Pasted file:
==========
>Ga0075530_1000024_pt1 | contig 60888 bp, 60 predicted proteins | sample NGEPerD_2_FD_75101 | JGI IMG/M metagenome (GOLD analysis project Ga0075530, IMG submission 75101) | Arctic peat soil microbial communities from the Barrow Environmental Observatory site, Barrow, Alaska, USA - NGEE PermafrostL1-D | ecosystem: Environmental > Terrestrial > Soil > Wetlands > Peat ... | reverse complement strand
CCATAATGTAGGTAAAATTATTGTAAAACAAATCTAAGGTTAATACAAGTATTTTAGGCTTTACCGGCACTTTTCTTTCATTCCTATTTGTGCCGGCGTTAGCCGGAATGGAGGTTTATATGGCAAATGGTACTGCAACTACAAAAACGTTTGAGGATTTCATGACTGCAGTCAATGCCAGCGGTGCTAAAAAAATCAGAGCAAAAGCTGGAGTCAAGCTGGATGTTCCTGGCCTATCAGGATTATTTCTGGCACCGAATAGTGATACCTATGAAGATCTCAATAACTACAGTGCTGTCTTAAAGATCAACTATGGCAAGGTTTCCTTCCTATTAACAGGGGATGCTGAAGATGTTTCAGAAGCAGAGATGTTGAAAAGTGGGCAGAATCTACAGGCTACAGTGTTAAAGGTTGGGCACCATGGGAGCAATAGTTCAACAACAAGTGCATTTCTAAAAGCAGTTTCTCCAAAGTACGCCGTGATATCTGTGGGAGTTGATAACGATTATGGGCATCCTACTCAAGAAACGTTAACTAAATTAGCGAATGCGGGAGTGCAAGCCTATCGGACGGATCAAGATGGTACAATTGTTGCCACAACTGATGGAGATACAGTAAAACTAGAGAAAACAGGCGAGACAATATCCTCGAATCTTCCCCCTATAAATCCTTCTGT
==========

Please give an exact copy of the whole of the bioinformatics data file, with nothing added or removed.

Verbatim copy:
>Ga0075530_1000024_pt1 | contig 60888 bp, 60 predicted proteins | sample NGEPerD_2_FD_75101 | JGI IMG/M metagenome (GOLD analysis project Ga0075530, IMG submission 75101) | Arctic peat soil microbial communities from the Barrow Environmental Observatory site, Barrow, Alaska, USA - NGEE PermafrostL1-D | ecosystem: Environmental > Terrestrial > Soil > Wetlands > Peat ... | reverse complement strand
CCATAATGTAGGTAAAATTATTGTAAAACAAATCTAAGGTTAATACAAGTATTTTAGGCTTTACCGGCACTTTTCTTTCATTCCTATTTGTGCCGGCGTTAGCCGGAATGGAGGTTTATATGGCAAATGGTACTGCAACTACAAAAACGTTTGAGGATTTCATGACTGCAGTCAATGCCAGCGGTGCTAAAAAAATCAGAGCAAAAGCTGGAGTCAAGCTGGATGTTCCTGGCCTATCAGGATTATTTCTGGCACCGAATAGTGATACCTATGAAGATCTCAATAACTACAGTGCTGTCTTAAAGATCAACTATGGCAAGGTTTCCTTCCTATTAACAGGGGATGCTGAAGATGTTTCAGAAGCAGAGATGTTGAAAAGTGGGCAGAATCTACAGGCTACAGTGTTAAAGGTTGGGCACCATGGGAGCAATAGTTCAACAACAAGTGCATTTCTAAAAGCAGTTTCTCCAAAGTACGCCGTGATATCTGTGGGAGTTGATAACGATTATGGGCATCCTACTCAAGAAACGTTAACTAAATTAGCGAATGCGGGAGTGCAAGCCTATCGGACGGATCAAGATGGTACAATTGTTGCCACAACTGATGGAGATACAGTAAAACTAGAGAAAACAGGCGAGACAATATCCTCGAATCTTCCCCCTATAAATCCTTCTGT